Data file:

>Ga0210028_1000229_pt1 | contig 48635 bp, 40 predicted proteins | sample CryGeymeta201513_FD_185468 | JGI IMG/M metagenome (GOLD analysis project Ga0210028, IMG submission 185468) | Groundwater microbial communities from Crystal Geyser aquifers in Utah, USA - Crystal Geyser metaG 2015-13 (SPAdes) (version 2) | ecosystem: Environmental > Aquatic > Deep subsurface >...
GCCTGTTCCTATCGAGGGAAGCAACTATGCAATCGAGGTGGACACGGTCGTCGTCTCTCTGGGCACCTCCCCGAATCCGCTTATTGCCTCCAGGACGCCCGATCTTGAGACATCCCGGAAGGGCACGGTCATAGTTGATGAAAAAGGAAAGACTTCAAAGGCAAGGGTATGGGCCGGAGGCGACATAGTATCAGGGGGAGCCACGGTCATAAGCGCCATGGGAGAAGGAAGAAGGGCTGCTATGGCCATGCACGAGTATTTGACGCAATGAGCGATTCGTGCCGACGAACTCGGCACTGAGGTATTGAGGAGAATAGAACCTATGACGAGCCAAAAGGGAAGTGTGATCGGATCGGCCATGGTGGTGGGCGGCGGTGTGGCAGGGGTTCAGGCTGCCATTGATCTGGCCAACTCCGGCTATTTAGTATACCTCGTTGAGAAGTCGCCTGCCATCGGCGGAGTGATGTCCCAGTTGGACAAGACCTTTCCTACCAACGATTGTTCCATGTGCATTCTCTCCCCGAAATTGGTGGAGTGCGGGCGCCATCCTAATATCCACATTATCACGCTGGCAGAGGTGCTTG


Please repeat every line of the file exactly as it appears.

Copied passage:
>Ga0210028_1000229_pt1 | contig 48635 bp, 40 predicted proteins | sample CryGeymeta201513_FD_185468 | JGI IMG/M metagenome (GOLD analysis project Ga0210028, IMG submission 185468) | Groundwater microbial communities from Crystal Geyser aquifers in Utah, USA - Crystal Geyser metaG 2015-13 (SPAdes) (version 2) | ecosystem: Environmental > Aquatic > Deep subsurface >...
GCCTGTTCCTATCGAGGGAAGCAACTATGCAATCGAGGTGGACACGGTCGTCGTCTCTCTGGGCACCTCCCCGAATCCGCTTATTGCCTCCAGGACGCCCGATCTTGAGACATCCCGGAAGGGCACGGTCATAGTTGATGAAAAAGGAAAGACTTCAAAGGCAAGGGTATGGGCCGGAGGCGACATAGTATCAGGGGGAGCCACGGTCATAAGCGCCATGGGAGAAGGAAGAAGGGCTGCTATGGCCATGCACGAGTATTTGACGCAATGAGCGATTCGTGCCGACGAACTCGGCACTGAGGTATTGAGGAGAATAGAACCTATGACGAGCCAAAAGGGAAGTGTGATCGGATCGGCCATGGTGGTGGGCGGCGGTGTGGCAGGGGTTCAGGCTGCCATTGATCTGGCCAACTCCGGCTATTTAGTATACCTCGTTGAGAAGTCGCCTGCCATCGGCGGAGTGATGTCCCAGTTGGACAAGACCTTTCCTACCAACGATTGTTCCATGTGCATTCTCTCCCCGAAATTGGTGGAGTGCGGGCGCCATCCTAATATCCACATTATCACGCTGGCAGAGGTGCTTG